The real popularity of African violets in this county began after 1927 when the Armacost and Royston Nursery in Los Angeles released a number of hybrids including ‘Blue Boy’ and ‘Sailor Boy.’ Through the first chain-store venture in plant selling, Woolworth & Co. distributed these new hybrids throughout the U.S., making African violet famous nationwide.

crocheted african violet

Photo Crocheted African violet - courtesy of planetjune

Now, let's take a look at how to make your African violets grow large and bloom profusely. There are a few rules to follow:

  • grow them in highly organic potting mix
  • keep the potting mix uniformly moist
  • during the active growth period plants must be fertilized regularly with a balanced African Violet Plant Food
  • since they are tropical plants, African violets should not be exposed to the temperatures below 55 degrees F

  • the most important requirement is light: an African violet should not be exposed to the full sun. In winter, they would most likely do best on the east window of your home and in summer, north window should do.

For watering, some growers use various wick watering systems. I just water my African violets when the soil really dries out. When all the conditions above are manged correctly, your plants are very likely to produce 3 flushes of blooms in a year.

African Violet
Photo African Violet - courtesy of sallysue007

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Saturday, May 8, 2010

Growing African Violets Under the Full-Spectrum Fluorescent Light Bulb Light

African violet (Saintpaulia ionantha) was discovered by Baron Walter Von Saint Paul in 1892. He found that precious little plant about an hour from Tanga on the nowadays border of Tanzania and Kenya.


Photo African Violet courtesy of Betsy J...

The baron soon took in that the plant was different. So he decided to send some specimens to his father in Germany. He revealed son's find with a botanist at Royal Botanic Garden in Hanover.

Botanist's name was Herman Wendland, and he realized that the plant was new to science. He named the genus after the Saint Paul family "Saintpolia" and coined the species name "ionantha" which in Latin means "violet like."

Since, African Violets quickly made their way to become the most popular blooming houseplant in the world. They are easy to grow by following a few simple rules.

Photo above: African violets (Saintpaulia ionantha) grown from leafs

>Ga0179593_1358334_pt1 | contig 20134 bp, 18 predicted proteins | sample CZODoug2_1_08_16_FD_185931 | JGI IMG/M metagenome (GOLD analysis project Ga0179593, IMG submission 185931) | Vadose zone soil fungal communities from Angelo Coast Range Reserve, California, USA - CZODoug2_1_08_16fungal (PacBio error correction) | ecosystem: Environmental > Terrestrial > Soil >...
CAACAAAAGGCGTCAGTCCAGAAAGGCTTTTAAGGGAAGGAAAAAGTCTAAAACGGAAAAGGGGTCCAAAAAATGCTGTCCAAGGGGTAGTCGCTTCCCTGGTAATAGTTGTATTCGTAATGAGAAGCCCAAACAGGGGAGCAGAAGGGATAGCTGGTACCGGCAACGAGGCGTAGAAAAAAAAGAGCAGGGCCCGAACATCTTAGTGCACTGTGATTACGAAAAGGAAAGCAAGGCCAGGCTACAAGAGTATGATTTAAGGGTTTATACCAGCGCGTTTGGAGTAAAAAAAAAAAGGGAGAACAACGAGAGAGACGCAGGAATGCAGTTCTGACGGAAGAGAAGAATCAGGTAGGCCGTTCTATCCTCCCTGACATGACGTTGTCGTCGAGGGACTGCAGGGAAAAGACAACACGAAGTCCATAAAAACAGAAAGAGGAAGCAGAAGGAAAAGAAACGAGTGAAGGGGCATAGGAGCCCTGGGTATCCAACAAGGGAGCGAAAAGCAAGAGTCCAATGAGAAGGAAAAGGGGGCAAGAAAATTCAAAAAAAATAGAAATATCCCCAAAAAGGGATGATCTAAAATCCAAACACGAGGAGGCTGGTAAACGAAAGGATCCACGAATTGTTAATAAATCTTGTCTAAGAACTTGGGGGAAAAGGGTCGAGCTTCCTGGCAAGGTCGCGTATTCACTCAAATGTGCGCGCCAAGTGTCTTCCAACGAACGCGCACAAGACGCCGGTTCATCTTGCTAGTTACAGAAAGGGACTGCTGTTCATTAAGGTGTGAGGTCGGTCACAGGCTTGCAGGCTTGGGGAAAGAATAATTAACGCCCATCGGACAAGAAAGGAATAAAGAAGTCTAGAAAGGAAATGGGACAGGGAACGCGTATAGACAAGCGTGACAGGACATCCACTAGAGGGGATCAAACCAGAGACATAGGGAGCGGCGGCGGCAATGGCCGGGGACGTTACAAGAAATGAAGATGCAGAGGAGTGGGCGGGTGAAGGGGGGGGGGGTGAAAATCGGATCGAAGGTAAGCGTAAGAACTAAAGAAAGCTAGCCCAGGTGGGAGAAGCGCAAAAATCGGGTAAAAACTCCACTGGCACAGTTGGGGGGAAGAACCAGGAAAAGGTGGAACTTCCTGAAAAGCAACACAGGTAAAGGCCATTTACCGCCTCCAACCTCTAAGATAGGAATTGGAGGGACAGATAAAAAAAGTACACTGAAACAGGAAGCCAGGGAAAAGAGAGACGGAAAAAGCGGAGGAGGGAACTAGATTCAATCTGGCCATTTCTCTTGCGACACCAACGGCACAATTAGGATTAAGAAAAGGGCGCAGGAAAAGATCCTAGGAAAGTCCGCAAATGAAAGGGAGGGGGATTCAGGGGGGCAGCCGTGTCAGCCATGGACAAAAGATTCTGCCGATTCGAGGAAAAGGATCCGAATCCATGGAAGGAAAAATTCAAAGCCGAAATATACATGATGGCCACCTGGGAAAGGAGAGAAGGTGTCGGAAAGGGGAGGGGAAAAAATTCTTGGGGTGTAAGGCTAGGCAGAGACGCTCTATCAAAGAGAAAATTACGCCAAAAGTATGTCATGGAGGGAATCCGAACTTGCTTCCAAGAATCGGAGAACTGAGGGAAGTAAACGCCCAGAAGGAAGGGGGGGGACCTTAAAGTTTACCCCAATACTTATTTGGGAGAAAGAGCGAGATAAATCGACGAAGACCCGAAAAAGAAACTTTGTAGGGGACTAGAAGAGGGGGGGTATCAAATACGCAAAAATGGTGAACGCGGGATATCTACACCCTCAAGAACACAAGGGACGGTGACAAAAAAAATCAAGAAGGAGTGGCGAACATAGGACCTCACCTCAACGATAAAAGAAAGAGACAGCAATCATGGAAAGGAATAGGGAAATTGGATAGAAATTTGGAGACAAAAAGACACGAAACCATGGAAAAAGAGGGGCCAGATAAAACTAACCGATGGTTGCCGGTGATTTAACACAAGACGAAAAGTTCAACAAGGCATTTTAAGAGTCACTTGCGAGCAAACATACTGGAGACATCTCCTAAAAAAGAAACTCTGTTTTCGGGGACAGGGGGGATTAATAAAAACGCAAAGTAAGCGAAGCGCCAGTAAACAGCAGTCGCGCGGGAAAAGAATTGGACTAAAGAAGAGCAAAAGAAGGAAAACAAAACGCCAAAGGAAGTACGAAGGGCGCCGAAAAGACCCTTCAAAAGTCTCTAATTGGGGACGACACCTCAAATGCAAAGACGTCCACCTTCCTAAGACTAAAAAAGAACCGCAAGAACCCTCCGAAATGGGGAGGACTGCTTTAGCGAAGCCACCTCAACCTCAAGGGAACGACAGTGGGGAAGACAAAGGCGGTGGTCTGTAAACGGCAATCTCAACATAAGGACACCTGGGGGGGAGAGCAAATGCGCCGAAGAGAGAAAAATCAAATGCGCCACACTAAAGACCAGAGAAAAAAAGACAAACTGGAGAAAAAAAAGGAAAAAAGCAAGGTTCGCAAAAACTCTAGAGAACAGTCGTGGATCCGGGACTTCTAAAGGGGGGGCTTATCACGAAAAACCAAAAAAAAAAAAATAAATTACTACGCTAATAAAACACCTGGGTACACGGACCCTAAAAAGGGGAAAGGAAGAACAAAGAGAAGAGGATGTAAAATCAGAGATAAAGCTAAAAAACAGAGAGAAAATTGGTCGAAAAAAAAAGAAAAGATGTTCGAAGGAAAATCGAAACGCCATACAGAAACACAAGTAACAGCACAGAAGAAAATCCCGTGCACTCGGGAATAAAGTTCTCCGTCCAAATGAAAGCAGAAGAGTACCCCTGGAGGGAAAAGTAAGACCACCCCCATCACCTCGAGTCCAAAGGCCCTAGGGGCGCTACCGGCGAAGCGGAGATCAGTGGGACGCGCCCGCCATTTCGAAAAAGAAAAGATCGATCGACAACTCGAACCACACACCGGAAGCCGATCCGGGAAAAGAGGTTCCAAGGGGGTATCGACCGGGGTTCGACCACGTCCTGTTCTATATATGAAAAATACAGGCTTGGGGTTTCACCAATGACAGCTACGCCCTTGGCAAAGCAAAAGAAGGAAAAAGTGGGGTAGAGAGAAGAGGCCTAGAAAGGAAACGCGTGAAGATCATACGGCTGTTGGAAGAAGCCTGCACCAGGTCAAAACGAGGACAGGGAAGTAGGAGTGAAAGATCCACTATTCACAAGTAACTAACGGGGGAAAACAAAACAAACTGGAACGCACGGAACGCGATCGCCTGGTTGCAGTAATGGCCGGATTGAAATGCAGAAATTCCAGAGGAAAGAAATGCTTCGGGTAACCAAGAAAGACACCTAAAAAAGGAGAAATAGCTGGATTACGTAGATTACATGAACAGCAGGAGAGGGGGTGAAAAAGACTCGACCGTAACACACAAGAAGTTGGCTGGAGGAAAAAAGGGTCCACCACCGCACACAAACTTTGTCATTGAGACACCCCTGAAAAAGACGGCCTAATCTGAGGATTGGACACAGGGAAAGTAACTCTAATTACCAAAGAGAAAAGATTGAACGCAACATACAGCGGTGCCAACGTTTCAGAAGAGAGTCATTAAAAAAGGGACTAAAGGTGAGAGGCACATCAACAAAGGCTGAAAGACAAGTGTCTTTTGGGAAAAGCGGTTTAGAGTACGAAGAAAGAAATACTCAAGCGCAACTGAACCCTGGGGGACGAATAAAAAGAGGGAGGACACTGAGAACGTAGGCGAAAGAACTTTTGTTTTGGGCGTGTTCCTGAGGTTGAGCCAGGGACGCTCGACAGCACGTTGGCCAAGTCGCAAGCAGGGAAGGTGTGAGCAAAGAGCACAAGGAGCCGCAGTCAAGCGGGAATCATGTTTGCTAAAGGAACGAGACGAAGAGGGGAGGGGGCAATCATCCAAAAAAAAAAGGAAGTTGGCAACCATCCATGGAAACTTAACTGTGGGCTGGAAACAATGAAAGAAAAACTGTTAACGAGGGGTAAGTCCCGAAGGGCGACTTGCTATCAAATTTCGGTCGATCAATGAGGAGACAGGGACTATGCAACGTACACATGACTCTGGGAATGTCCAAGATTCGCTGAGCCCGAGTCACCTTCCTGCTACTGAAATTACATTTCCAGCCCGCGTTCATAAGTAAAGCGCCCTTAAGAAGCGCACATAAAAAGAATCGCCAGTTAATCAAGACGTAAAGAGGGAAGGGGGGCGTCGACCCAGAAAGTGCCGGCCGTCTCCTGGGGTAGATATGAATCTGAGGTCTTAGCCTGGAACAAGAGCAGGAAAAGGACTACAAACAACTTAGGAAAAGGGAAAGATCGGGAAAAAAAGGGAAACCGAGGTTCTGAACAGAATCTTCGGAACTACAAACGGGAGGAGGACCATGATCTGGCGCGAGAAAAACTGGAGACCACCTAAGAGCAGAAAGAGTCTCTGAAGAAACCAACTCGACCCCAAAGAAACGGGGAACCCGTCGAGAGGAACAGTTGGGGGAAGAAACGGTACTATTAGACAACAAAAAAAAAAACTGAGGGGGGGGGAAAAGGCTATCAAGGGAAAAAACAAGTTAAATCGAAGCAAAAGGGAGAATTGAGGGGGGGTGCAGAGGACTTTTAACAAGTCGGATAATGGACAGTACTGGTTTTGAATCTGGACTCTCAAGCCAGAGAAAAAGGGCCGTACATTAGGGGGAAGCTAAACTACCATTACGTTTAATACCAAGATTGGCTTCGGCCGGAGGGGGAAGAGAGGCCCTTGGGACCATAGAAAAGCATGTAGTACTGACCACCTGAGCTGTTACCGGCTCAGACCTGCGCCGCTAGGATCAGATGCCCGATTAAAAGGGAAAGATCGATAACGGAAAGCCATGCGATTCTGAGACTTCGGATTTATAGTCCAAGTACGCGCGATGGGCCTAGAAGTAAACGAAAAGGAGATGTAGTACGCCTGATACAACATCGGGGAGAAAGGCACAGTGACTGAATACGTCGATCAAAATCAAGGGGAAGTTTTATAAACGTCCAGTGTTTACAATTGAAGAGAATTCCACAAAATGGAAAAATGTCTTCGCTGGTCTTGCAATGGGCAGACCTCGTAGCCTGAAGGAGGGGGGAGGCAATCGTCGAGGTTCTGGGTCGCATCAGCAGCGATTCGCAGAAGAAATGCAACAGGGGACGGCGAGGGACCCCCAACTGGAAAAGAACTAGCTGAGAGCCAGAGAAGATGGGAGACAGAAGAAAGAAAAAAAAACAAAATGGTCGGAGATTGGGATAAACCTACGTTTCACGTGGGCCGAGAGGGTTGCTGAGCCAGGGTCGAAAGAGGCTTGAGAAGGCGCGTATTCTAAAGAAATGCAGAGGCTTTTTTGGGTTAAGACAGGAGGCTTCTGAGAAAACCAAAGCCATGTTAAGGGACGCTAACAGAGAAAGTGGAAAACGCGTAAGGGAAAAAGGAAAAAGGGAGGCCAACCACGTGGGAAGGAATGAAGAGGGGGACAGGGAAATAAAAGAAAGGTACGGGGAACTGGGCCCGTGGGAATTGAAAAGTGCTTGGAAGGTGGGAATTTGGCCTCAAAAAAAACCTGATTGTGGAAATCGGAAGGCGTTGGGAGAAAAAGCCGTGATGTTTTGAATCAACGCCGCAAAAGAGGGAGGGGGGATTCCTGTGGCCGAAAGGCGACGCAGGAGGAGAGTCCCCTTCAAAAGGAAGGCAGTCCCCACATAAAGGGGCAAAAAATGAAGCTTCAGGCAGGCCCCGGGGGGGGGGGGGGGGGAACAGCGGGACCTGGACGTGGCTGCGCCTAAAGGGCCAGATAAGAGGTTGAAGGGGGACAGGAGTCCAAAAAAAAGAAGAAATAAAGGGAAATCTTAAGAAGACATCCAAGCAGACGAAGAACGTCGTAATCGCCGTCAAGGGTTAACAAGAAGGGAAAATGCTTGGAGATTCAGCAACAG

These are the African violets I grew from four leaves (for the first time ever) with no special care except watering when the soil looked dried out (as on the photo). I'm assuming that full spectrum light would enable anyone to grow plants indoors year-round even though your home has no place with ideal natural light conditions.

The full spectrum light bulbs are no longer very expensive (one of the best prices you find at the website below - click on the link and find out for yourself!), they save energy and have several more benefits which I'll be writing about in my next post.

You Can Grow African Violets: The Official Guide Authorized by the African Violet Society of America, Inc.


Saturday, April 24, 2010

My birthday flower bouquet

I got up this morning (on my birthday) and walked around the house with my camera. Then I took a photo of every bloom that I was able to find, to capture beauties for my very own birthday flower bouquet - that will last for ever.

Here's a quick tour of the April blossoms from my yard... :)

Photo above: Red Dianthus (smells beautiful!) and blue Petunias. Stunning combination and it took me quite a few shots to get the colors right. As the petunias produce more and more blooms, the contrast will become even more eye-catching.

Photo above: Blue wildflowers that sprouted this spring in our front yard without an invitation. I plan on pulling  them out as soon as they stop blooming but at the moment they look very nice, I like seeing them every day and taking photos of them was fun. Have no idea what they are called, though.